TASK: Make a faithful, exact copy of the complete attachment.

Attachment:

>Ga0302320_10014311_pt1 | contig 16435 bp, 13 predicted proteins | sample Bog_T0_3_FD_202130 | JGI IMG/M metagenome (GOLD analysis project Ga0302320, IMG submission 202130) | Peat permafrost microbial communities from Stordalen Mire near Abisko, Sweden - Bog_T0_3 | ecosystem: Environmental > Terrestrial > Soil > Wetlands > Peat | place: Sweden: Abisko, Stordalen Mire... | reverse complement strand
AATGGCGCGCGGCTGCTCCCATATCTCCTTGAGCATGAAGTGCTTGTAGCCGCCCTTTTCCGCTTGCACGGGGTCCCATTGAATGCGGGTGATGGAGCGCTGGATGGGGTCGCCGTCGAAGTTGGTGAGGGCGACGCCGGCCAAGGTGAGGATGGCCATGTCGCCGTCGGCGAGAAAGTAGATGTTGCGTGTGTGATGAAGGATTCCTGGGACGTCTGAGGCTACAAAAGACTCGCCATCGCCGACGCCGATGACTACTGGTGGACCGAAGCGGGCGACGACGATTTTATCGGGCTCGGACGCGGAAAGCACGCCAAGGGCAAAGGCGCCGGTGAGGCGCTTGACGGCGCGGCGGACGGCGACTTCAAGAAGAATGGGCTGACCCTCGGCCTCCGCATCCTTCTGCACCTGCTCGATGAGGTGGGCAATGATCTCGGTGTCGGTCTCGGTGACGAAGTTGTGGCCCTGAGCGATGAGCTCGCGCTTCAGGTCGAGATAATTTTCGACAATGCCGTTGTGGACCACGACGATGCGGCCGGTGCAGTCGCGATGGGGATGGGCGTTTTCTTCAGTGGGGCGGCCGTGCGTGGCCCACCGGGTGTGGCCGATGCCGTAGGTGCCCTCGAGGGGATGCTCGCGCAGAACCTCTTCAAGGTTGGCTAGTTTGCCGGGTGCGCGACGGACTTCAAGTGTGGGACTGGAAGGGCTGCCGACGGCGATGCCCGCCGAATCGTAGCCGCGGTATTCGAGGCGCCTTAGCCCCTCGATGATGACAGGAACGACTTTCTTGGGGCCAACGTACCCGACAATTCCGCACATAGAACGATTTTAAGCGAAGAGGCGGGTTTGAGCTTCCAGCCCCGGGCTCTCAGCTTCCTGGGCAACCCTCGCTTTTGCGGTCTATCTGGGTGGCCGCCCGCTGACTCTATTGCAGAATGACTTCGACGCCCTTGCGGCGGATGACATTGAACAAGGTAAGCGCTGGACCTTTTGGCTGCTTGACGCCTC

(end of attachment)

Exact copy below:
>Ga0302320_10014311_pt1 | contig 16435 bp, 13 predicted proteins | sample Bog_T0_3_FD_202130 | JGI IMG/M metagenome (GOLD analysis project Ga0302320, IMG submission 202130) | Peat permafrost microbial communities from Stordalen Mire near Abisko, Sweden - Bog_T0_3 | ecosystem: Environmental > Terrestrial > Soil > Wetlands > Peat | place: Sweden: Abisko, Stordalen Mire... | reverse complement strand
AATGGCGCGCGGCTGCTCCCATATCTCCTTGAGCATGAAGTGCTTGTAGCCGCCCTTTTCCGCTTGCACGGGGTCCCATTGAATGCGGGTGATGGAGCGCTGGATGGGGTCGCCGTCGAAGTTGGTGAGGGCGACGCCGGCCAAGGTGAGGATGGCCATGTCGCCGTCGGCGAGAAAGTAGATGTTGCGTGTGTGATGAAGGATTCCTGGGACGTCTGAGGCTACAAAAGACTCGCCATCGCCGACGCCGATGACTACTGGTGGACCGAAGCGGGCGACGACGATTTTATCGGGCTCGGACGCGGAAAGCACGCCAAGGGCAAAGGCGCCGGTGAGGCGCTTGACGGCGCGGCGGACGGCGACTTCAAGAAGAATGGGCTGACCCTCGGCCTCCGCATCCTTCTGCACCTGCTCGATGAGGTGGGCAATGATCTCGGTGTCGGTCTCGGTGACGAAGTTGTGGCCCTGAGCGATGAGCTCGCGCTTCAGGTCGAGATAATTTTCGACAATGCCGTTGTGGACCACGACGATGCGGCCGGTGCAGTCGCGATGGGGATGGGCGTTTTCTTCAGTGGGGCGGCCGTGCGTGGCCCACCGGGTGTGGCCGATGCCGTAGGTGCCCTCGAGGGGATGCTCGCGCAGAACCTCTTCAAGGTTGGCTAGTTTGCCGGGTGCGCGACGGACTTCAAGTGTGGGACTGGAAGGGCTGCCGACGGCGATGCCCGCCGAATCGTAGCCGCGGTATTCGAGGCGCCTTAGCCCCTCGATGATGACAGGAACGACTTTCTTGGGGCCAACGTACCCGACAATTCCGCACATAGAACGATTTTAAGCGAAGAGGCGGGTTTGAGCTTCCAGCCCCGGGCTCTCAGCTTCCTGGGCAACCCTCGCTTTTGCGGTCTATCTGGGTGGCCGCCCGCTGACTCTATTGCAGAATGACTTCGACGCCCTTGCGGCGGATGACATTGAACAAGGTAAGCGCTGGACCTTTTGGCTGCTTGACGCCTC